Frequently asked questions pertaining to the Coshocton Planetarium

| March 10, 2016

Editor’s note: The Committee to Save the Coshocton Planetarium is led by Ron Derewecki, who will occasional submit this column to The Beacon addressing questions and concerns about the project.

How does having a planetarium benefit our students?
The planetarium is a strong source for cross curriculum activities. But it is also a strong source of STEM (Science, Technology, Engineering, Math) which is part of a recent federal initiative. Many people think that the planetarium is used only for viewing the constellations, the moon, and slides of the planets. This may have been the case at one time. But the planetarium and its programs have evolved into valuable teaching piece of equipment. The new and upgraded planetarium uses computers to generate the programs. Students can use the computer to prepare their own programs whether they be in science or art; measure angular distances between the stars and then calculate the distance in light years; or how long it will take to get there based on today’s technology. There are numerous science topics that can be discussed and viewed in the planetarium.

On the campus of the school system is a new observatory with a new 12 1/2 inch telescope. This telescope will be connected to the projector in the planetarium so students will have a real time view of celestial objects.

Will county schools get to go to the planetarium?

The county schools were always invited to bring their students to the planetarium. The school or the teacher had to call to make reservations for the class wishing to attend. There was a problem with scheduling due to how frequently the city’s elementary students went to the planetarium. The elementary classes went anywhere from three to five times each. There was not a lot of time available for other school districts to use the planetarium. Plus, there was no air conditioning in the planetarium and consequently it was too hot in September and May to use it. We want the restored planetarium to have air conditioning so more time is available to use it. I am suggesting that the city’s elementary students go two to three times per classroom. The number will be based on the curriculum that is followed. I don’t know how often the high school students will come but since it will be located in their building they should be able to use it during their regular science class. There should be adequate time to schedule county school children. The county schools will still be responsible for their transportation. If the city’s elementary classes go less, this will free up time for the county schools. A lot will depend on the schedule of the person operating the planetarium. But, before the planetarium was dismantled, I trained four elementary teachers on how to operate the planetarium. This means that the elementary classes will not be tied to the planetarium director’s schedule.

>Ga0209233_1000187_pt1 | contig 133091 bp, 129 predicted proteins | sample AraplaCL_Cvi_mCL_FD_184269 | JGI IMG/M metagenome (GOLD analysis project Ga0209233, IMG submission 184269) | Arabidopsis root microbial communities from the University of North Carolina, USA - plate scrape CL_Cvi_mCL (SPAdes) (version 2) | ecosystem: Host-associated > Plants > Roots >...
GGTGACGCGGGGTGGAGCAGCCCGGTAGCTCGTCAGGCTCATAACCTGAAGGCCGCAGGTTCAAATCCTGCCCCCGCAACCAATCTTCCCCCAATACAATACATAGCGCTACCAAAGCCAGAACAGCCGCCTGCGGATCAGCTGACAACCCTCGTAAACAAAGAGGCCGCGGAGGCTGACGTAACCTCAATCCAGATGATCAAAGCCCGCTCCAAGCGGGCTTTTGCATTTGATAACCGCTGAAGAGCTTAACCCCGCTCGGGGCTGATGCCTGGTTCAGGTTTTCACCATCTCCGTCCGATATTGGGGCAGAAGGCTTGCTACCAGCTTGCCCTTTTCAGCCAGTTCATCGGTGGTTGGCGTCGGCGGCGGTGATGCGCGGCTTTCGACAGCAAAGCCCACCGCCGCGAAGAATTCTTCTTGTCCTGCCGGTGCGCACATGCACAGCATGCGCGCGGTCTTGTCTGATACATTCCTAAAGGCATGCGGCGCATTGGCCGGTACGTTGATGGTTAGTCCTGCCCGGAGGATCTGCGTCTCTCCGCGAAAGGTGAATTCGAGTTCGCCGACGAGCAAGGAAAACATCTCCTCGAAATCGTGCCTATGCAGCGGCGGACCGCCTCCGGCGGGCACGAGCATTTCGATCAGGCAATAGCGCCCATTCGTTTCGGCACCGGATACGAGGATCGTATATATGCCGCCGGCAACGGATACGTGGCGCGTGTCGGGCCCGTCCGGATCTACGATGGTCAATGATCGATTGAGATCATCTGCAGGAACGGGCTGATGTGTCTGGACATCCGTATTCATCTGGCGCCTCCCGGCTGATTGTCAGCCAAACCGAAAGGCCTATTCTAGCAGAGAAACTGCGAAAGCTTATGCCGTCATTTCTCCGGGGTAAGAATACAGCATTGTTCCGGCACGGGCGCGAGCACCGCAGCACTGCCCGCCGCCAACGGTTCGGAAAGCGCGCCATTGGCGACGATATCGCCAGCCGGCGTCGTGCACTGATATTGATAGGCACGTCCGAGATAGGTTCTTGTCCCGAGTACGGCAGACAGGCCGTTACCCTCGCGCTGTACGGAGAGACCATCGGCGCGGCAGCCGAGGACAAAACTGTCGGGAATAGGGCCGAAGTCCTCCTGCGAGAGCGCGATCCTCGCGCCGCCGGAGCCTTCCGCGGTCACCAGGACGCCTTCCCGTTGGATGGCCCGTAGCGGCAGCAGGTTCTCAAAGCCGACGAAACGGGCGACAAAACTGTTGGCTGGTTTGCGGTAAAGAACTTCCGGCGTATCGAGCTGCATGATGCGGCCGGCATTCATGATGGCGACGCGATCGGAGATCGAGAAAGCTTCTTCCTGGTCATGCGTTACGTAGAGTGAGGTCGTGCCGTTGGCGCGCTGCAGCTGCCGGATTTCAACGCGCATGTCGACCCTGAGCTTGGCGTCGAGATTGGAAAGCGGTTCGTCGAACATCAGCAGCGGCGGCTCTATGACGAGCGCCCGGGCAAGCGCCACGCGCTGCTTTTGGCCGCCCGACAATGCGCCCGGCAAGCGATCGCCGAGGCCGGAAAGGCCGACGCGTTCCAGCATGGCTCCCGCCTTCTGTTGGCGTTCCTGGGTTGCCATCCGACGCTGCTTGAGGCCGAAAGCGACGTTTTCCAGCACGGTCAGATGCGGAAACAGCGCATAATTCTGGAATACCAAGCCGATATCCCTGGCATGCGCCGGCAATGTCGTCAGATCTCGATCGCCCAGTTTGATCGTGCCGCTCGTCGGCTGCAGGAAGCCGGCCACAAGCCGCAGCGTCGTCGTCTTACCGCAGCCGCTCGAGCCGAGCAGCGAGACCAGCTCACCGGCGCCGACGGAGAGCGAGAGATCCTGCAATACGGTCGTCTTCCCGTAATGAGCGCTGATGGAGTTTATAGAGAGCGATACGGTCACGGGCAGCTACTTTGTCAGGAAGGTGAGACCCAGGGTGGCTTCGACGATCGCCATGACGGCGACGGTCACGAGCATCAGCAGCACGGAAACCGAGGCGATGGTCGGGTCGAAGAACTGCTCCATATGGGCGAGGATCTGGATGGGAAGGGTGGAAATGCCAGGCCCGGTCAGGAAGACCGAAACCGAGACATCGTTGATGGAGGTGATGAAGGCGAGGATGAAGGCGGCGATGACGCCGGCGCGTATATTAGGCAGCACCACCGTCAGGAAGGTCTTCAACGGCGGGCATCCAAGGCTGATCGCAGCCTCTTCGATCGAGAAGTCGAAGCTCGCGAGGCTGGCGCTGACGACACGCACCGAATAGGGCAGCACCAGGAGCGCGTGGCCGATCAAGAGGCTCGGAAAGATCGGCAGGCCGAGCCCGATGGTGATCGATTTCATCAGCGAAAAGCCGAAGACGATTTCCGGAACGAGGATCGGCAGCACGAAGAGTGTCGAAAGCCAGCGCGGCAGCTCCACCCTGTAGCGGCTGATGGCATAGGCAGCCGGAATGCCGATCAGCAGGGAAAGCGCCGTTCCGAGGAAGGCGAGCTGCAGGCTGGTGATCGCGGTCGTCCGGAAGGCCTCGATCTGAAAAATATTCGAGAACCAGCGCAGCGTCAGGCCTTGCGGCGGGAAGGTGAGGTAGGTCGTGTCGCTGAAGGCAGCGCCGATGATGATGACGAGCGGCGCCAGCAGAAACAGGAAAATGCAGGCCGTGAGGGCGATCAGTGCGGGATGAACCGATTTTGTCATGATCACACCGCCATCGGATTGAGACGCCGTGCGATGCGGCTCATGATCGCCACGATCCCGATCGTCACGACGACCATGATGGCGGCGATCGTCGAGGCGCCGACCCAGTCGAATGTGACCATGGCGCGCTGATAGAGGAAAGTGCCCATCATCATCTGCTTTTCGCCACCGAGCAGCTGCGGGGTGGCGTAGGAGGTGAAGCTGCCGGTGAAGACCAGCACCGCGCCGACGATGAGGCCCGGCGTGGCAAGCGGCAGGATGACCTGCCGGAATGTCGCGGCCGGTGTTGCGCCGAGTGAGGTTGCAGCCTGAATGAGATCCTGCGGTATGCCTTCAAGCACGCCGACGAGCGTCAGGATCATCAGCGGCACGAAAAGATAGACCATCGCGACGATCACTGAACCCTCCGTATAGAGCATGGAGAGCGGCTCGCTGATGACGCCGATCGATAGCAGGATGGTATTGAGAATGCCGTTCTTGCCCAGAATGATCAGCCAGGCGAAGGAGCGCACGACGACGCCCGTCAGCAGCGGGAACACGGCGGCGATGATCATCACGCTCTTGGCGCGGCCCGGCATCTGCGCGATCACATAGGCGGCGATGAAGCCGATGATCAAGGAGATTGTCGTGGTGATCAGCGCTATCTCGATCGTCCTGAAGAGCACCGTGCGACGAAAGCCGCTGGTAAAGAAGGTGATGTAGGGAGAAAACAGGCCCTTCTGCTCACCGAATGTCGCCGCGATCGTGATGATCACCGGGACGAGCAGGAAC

Are there going to be public shows?

At this time we are planning to have public shows. We want several upgrades that will enable us to do public shows that will be compelling and able to hold the attention of our digital age society. The old planetarium was designed as an educational device. Without a number of auxiliary projectors, it was difficult to have presentable public shows. People were used to seeing the type of planetarium show that COSI presented. We still may not be able to do everything that COSI does, but we are going to be a lot closer. The main upgrade that we want is a full dome projector. This will permit us to project any photo or video onto the entire dome not just a small segment of the dome. We also can purchase or lease programs that are commercial ones. These are the type that COSI uses.

How many people does the planetarium seat?

The original seating in the planetarium was bench seats. We could seat about 75 adults but close to 100 elementary students. In 2004 they changed the seating from the bench seats to theater seats. There were 30 theater seats installed. In our desired upgrades, we want new theater seats like the ones in the Ohio State planetarium. According to the architectural drawings, there are 50 theater seats to be installed in the restored Coshocton planetarium.

How much is this project going to cost?

Some of our costs are estimates at this time but the entire cost is projected to be $400,000. On Feb. 15, the architect visited the school and collected information on the heating/cooling systems and electrical service. He is preparing more accurate drawings of the renovation work that needs to be done. When he completes this phase of the project, we will be able to get a more accurate cost.

How do you plan on raising the money for this project?

We plan on asking for donations from individuals, businesses, foundations, the state government, and social organizations. So far we have raised $72,000. We are still applying to various foundations, and sending out letters to businesses and individuals requesting donations. We have filed an application with the Montgomery Foundation, but the Montgomery Foundation does not meet until sometime in April. The Schooler Foundation has changed their method of accepting applications. First you must send a letter of inquiry to them (which we have done). They will let us know by May 1 if they want us to send in a detailed application. So right now, it is a waiting game for these two foundations. The number of people making donations has slowed down. We also have not received many donations from local businesses. We have done one mailing requesting donations from businesses and we are planning a second mailing. I realize that many other organizations are asking for funds at this time. Our asking for funds is a onetime thing. Once we reach our goal, we will no longer ask for donation in the near future.


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